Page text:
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Priddy v. Saul

United States District Court, E.D. Oklahoma

September 12, 2019

MICHALE G. PRIDDY, Plaintiff,
v.
ANDREW M. SAUL, Commissioner of the Social Security Administration,[1] Defendant.

          OPINION AND ORDER

          STEVEN P. SHREDER, UNITED STATES MAGISTRATE JUDGE

         The claimant Michale G. Priddy requests judicial review of a denial of benefits by the Commissioner of the Social Security Administration pursuant to 42 U.S.C. § 405(g). He appeals the Commissioner's decision and asserts the Administrative Law Judge (“ALJ”) erred in determining he was not disabled. For the reasons set forth below, the Commissioner's decision is hereby AFFIRMED.

         Social Security Law and Standard of Review

         Disability under the Social Security Act is defined as the “inability to engage in any substantial gainful activity by reason of any medically determinable physical or mental impairment[.]” 42 U.S.C. § 423(d)(1)(A). A claimant is disabled under the Social Security Act “only if his physical or mental impairment or impairments are of such severity that he is not only unable to do his previous work but cannot, considering his age, education, and work experience, engage in any other kind of substantial gainful work which exists in the national economy[.]” Id. § 423 (d)(2)(A). Social security regulations implement a five-step sequential process to evaluate a disability claim. See 20 C.F.R. §§ 404.1520, 416.920.[2]

         Section 405(g) limits the scope of judicial review of the Commissioner's decision to two inquiries: whether the decision was supported by substantial evidence and whether correct legal standards were applied. See Hawkins v. Chater, 113 F.3d 1162, 1164 (10th Cir. 1997). Substantial evidence is “‘more than a mere scintilla. It means such relevant evidence as a reasonable mind might accept as adequate to support a conclusion.'” Richardson v. Perales, 402 U.S. 389, 401 (1971), quoting Consolidated Edison Co. v. NLRB, 305 U.S. 197, 229 (1938); see also Clifton v. Chater, 79 F.3d 1007, 1009 (10th Cir. 1996). The Court may not reweigh the evidence or substitute its discretion for the Commissioner's. See Casias v. Secretary of Health & Human Services, 933 F.2d 799, 800 (10th Cir. 1991). But the Court must review the record as a whole, and “[t]he substantiality of evidence must take into account whatever in the record fairly detracts from its weight.” Universal Camera Corp. v. NLRB, 340 U.S. 474, 488 (1951); see also Casias, 933 F.2d at 800-01.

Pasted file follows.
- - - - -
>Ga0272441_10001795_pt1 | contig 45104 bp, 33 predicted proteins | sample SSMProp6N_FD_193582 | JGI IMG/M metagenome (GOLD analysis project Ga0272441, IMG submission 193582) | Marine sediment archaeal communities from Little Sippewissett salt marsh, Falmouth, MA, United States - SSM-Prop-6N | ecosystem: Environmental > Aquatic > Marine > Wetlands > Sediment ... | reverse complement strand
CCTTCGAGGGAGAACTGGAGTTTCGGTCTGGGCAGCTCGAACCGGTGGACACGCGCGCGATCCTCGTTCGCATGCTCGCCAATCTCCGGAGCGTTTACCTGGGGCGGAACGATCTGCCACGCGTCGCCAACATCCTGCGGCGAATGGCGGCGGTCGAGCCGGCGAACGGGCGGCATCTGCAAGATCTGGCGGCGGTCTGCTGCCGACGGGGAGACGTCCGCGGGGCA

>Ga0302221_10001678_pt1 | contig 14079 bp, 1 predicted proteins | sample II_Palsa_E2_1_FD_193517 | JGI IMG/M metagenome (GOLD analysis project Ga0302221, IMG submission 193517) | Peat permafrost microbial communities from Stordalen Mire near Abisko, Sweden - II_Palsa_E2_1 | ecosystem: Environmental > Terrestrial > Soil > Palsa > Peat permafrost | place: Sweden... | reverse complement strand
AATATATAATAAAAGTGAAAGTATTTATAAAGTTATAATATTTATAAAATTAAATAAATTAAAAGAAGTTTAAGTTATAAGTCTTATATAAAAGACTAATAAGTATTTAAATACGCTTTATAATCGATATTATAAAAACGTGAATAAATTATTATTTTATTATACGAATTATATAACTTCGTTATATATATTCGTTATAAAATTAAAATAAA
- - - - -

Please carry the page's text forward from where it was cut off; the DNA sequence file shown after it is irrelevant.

Claimant's Background

         The claimant was forty-five years old at the time of the administrative hearing (Tr. 37). He has a high school education and has worked as a fast food cook (Tr. 38, 53, 181). The claimant alleges that he has been unable to work since January 1, 2014, due to diabetes, stage four kidney disease, fatigue, nervousness, tremors, and dizziness (Tr. 180).

         Procedural History

         On January 26, 2016, the claimant applied for supplemental security income benefits under Title XVI of the Social Security Act, 42 U.S.C. §§ 1381-85 (Tr. 150-58). His application was denied. ALJ Derek N. Phillips conducted an administrative hearing and determined that the claimant was not disabled in a written opinion dated April 18, 2017 (Tr. 16-28). The Appeals Council denied review, so the ALJ's written opinion is the Commissioner's final decision for purposes of this appeal. See 20 C.F.R. § 416.1481.

         Decision of the Administrative Law Judge

         The ALJ made his decision at step five of the sequential evaluation. He found the claimant retained the residual functional capacity (“RFC”) to perform the full range of light work as defined in 20 C.F.R. § 416.967(b) (Tr. 22). The ALJ then concluded that although the claimant could not return to his past relevant work, he was nevertheless not disabled because there was work he could perform in the national economy, e. g., packer and assembler (Tr. 26-28).

         Review

         The claimant contends that the ALJ erred by failing to properly: (i) analyze the opinion of treating physician Dr. Michael Irvin, and (ii) evaluate his subjective statements. The Court finds these contentions unpersuasive for the following reasons.

         The ALJ found that the claimant had the severe impairments of chronic kidney disease (stage four), diabetes with neuropathy, hypertension, and degenerative disc disease of the thoracic spine, but that his obesity, anemia, and anxiety were nonsevere (Tr. 18-19). The relevant medical records reveal that Dr. Irvin regularly treated the claimant for hypertension and diabetes from March 2014 through December 2016 (Tr. 345-61, 421-33, 478-82). In September 2015, the claimant reported weakness and moderately intense tremors several times per day, and Dr. ...


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